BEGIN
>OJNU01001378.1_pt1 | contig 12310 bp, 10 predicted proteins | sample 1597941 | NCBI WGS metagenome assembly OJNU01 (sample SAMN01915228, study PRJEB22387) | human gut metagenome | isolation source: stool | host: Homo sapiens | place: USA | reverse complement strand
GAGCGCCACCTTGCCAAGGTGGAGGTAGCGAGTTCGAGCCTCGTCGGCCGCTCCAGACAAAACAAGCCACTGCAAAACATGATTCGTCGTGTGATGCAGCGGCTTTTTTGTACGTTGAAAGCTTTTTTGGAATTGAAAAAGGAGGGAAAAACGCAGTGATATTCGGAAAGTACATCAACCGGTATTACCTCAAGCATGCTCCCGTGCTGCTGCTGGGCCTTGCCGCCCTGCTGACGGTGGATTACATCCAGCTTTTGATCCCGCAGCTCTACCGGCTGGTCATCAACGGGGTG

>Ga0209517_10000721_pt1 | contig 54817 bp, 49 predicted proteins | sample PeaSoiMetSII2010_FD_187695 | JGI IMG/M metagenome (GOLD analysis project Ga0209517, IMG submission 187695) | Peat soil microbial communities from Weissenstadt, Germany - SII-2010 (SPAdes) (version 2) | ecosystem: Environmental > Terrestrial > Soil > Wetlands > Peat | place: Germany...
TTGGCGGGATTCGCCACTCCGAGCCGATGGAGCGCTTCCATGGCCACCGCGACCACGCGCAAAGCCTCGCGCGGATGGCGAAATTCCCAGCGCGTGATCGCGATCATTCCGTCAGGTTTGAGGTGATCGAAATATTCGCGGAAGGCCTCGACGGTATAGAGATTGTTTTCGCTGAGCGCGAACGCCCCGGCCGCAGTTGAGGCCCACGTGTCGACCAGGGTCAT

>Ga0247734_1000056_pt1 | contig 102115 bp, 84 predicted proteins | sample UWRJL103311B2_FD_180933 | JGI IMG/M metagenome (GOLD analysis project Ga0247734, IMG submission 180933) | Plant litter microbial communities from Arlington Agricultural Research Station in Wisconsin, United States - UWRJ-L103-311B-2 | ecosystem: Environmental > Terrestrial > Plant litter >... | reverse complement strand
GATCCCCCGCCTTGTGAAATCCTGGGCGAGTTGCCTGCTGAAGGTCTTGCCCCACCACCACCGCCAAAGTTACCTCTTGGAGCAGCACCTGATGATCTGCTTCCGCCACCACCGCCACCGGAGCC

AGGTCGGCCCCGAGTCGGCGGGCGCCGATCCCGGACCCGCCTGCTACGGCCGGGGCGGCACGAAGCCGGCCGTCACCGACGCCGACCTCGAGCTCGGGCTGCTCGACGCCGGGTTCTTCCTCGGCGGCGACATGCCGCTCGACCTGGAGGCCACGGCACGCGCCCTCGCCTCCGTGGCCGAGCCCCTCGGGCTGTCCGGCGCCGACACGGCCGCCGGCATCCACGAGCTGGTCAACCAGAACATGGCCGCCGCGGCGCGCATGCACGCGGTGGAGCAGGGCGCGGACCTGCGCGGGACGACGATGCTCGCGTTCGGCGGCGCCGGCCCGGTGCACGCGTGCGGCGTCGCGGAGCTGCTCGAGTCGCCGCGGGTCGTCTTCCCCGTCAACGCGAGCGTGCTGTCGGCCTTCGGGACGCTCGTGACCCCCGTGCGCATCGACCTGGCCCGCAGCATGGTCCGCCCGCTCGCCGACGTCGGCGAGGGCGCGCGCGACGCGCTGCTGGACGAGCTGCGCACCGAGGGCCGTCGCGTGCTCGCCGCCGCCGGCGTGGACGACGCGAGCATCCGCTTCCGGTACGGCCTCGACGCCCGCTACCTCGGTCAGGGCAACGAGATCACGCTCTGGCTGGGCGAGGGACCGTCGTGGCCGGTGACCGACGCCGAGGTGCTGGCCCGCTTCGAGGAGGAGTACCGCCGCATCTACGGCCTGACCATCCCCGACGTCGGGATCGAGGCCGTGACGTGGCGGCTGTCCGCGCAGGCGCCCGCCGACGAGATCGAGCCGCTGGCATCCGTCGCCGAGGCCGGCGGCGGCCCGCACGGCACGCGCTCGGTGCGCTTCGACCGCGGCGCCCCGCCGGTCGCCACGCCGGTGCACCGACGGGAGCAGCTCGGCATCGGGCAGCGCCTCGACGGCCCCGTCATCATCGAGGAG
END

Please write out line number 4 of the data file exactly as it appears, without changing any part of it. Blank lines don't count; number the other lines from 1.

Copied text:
TTGGCGGGATTCGCCACTCCGAGCCGATGGAGCGCTTCCATGGCCACCGCGACCACGCGCAAAGCCTCGCGCGGATGGCGAAATTCCCAGCGCGTGATCGCGATCATTCCGTCAGGTTTGAGGTGATCGAAATATTCGCGGAAGGCCTCGACGGTATAGAGATTGTTTTCGCTGAGCGCGAACGCCCCGGCCGCAGTTGAGGCCCACGTGTCGACCAGGGTCAT